Measurement of Muscular Activity Associated With Peristalsis in the Human Gut Using Fiber Bragg Grating Arrays
Blenman, Neil G
Underhill, Ian D
Maunder, Simon A
Spencer, Nicholas John
Szczesniak, Michal Marcin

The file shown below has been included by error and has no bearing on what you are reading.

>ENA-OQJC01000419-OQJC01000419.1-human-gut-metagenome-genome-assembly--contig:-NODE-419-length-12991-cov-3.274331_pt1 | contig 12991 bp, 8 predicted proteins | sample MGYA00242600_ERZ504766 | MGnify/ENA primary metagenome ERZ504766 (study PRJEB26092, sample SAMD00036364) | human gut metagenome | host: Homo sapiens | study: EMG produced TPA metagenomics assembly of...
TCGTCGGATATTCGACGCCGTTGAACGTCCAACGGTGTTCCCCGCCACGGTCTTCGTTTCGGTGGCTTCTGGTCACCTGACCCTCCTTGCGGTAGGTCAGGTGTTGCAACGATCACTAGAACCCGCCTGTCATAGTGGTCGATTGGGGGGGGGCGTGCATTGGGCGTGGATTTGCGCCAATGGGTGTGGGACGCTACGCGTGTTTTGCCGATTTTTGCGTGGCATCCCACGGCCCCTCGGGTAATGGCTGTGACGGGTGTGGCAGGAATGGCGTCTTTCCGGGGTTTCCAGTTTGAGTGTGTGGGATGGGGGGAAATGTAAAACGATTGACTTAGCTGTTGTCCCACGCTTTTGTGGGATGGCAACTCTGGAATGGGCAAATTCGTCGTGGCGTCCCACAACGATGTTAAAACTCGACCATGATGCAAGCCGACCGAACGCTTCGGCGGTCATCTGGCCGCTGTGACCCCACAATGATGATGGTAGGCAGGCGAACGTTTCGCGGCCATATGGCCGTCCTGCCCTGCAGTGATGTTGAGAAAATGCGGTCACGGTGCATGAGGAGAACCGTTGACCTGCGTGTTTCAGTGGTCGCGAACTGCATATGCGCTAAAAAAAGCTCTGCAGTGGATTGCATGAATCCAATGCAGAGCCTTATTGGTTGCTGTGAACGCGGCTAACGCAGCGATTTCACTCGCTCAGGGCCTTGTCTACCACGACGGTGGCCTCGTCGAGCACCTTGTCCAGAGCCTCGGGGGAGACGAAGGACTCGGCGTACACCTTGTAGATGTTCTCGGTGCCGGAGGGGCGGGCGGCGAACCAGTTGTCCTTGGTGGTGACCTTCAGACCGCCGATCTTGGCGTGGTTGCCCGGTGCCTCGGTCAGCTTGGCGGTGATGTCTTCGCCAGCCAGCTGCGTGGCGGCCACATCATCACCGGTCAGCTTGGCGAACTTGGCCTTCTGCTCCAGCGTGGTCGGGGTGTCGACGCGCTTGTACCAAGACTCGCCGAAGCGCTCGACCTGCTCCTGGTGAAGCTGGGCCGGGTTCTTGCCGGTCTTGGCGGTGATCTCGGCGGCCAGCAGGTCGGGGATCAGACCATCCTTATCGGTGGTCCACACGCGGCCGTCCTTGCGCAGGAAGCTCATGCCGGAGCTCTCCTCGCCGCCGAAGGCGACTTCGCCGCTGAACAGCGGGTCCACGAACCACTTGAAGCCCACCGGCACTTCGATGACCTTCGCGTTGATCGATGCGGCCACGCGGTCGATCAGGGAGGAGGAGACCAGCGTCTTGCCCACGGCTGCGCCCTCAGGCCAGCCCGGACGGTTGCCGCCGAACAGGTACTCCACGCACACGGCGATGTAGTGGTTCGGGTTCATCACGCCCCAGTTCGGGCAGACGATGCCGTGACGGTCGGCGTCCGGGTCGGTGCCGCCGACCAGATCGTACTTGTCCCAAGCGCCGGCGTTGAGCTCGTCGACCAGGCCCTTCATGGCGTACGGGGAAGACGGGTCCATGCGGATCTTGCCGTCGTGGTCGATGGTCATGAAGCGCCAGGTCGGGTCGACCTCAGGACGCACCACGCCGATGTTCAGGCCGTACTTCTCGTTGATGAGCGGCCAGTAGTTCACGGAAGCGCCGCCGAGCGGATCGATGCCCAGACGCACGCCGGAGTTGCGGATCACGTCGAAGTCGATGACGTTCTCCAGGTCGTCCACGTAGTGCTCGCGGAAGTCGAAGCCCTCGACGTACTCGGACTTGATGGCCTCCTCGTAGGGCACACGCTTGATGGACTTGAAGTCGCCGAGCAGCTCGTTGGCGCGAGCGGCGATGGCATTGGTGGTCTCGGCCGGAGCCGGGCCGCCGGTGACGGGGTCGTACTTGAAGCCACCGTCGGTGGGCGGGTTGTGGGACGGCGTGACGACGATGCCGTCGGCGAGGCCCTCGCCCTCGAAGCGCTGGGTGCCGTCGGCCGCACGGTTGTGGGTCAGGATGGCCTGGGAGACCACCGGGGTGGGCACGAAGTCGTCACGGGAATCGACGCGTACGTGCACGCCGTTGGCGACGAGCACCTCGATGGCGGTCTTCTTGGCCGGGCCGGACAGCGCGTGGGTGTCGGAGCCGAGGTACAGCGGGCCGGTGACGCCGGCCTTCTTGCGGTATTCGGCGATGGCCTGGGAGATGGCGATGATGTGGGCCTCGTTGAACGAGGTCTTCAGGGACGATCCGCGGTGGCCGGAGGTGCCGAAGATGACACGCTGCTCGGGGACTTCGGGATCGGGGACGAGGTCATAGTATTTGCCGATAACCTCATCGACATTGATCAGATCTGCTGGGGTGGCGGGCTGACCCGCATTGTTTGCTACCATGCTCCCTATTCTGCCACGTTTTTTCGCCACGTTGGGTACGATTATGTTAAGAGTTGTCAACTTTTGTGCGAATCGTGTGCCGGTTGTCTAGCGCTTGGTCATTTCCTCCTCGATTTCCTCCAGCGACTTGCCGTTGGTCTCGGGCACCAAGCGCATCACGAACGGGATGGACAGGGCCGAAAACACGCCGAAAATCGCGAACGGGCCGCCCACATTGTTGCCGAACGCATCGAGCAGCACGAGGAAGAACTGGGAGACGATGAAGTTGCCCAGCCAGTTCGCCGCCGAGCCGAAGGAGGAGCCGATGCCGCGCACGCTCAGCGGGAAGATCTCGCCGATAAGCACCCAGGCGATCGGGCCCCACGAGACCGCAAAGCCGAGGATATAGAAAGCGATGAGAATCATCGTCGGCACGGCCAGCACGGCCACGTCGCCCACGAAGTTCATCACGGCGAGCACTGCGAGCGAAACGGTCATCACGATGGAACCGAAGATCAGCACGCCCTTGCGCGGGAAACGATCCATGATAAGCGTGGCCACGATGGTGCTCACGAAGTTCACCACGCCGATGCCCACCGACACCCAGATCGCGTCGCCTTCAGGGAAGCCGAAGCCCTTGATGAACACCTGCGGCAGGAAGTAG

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Diagnostic catheters based on fibre Bragg gratings (FBG’s) are proving to be highly effective for measurement of the muscular activity associated with peristalsis in the human gut. The primary muscular contractions that generate peristalsis are circumferential in nature; however, it has long been known that there is also a component of longitudinal contractility present, acting in harmony with the circumferential component to improve the overall efficiency of material movement. We report on the development of, and latest results from, catheter based sensors capable of detecting both forms of muscular activity. While detection of the circumferential contractions has been possible using solid state, hydraulic, and pneumatic sensor arrays in the oesophagus and anorectum, FBG based devices allow access into the complex and convoluted regions of the gut below the stomach. We report early results from FBG catheters used during trials of novel therapies in patients with both slow transit constipation and faecal incontinence. In addition, there have been relatively few reports on the measurement or inference of longitudinal contractions in humans. This is due to the lack of a viable recording technique suitable for real-time in-vivo measurement of this type of activity over extended lengths of the gut. We report preliminary data on the detection of longitudinal motion in lengths of excised mammalian colon using an FBG technique that should be viable for similar detection in humans. The longitudinal sensors have been combined with pressure sensing elements to form a composite catheter that allows the relative phase between the two components to be detected. The output of both types of catheter has been validated using digital video mapping in an ex-vivo animal preparation using lengths of rabbit ileum.
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